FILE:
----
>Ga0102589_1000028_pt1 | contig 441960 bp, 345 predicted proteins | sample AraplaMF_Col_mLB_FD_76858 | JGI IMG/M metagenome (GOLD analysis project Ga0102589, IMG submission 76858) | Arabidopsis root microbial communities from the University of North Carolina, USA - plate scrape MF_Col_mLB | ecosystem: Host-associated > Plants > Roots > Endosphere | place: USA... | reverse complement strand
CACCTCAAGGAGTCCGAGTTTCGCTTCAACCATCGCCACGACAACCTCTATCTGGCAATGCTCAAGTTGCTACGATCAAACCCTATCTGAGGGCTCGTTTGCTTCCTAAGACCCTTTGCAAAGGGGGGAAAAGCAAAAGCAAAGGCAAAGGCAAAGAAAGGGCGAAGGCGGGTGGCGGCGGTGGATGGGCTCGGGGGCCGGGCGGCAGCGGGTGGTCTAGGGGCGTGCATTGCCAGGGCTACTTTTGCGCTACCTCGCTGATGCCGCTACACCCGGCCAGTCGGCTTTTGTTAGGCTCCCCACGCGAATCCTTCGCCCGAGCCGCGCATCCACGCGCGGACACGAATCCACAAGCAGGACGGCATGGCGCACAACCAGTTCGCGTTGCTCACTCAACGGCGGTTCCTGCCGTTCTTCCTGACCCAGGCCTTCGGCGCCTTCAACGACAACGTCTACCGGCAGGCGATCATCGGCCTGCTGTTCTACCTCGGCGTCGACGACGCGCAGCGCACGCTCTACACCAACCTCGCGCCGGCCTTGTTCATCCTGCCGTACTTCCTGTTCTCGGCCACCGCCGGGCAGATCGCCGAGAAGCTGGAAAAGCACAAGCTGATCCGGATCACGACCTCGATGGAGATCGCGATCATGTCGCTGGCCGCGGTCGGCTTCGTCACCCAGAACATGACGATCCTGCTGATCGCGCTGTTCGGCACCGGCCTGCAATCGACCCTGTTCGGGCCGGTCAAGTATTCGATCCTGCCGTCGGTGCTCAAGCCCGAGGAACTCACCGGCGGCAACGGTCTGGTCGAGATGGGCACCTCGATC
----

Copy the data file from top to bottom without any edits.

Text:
>Ga0102589_1000028_pt1 | contig 441960 bp, 345 predicted proteins | sample AraplaMF_Col_mLB_FD_76858 | JGI IMG/M metagenome (GOLD analysis project Ga0102589, IMG submission 76858) | Arabidopsis root microbial communities from the University of North Carolina, USA - plate scrape MF_Col_mLB | ecosystem: Host-associated > Plants > Roots > Endosphere | place: USA... | reverse complement strand
CACCTCAAGGAGTCCGAGTTTCGCTTCAACCATCGCCACGACAACCTCTATCTGGCAATGCTCAAGTTGCTACGATCAAACCCTATCTGAGGGCTCGTTTGCTTCCTAAGACCCTTTGCAAAGGGGGGAAAAGCAAAAGCAAAGGCAAAGGCAAAGAAAGGGCGAAGGCGGGTGGCGGCGGTGGATGGGCTCGGGGGCCGGGCGGCAGCGGGTGGTCTAGGGGCGTGCATTGCCAGGGCTACTTTTGCGCTACCTCGCTGATGCCGCTACACCCGGCCAGTCGGCTTTTGTTAGGCTCCCCACGCGAATCCTTCGCCCGAGCCGCGCATCCACGCGCGGACACGAATCCACAAGCAGGACGGCATGGCGCACAACCAGTTCGCGTTGCTCACTCAACGGCGGTTCCTGCCGTTCTTCCTGACCCAGGCCTTCGGCGCCTTCAACGACAACGTCTACCGGCAGGCGATCATCGGCCTGCTGTTCTACCTCGGCGTCGACGACGCGCAGCGCACGCTCTACACCAACCTCGCGCCGGCCTTGTTCATCCTGCCGTACTTCCTGTTCTCGGCCACCGCCGGGCAGATCGCCGAGAAGCTGGAAAAGCACAAGCTGATCCGGATCACGACCTCGATGGAGATCGCGATCATGTCGCTGGCCGCGGTCGGCTTCGTCACCCAGAACATGACGATCCTGCTGATCGCGCTGTTCGGCACCGGCCTGCAATCGACCCTGTTCGGGCCGGTCAAGTATTCGATCCTGCCGTCGGTGCTCAAGCCCGAGGAACTCACCGGCGGCAACGGTCTGGTCGAGATGGGCACCTCGATC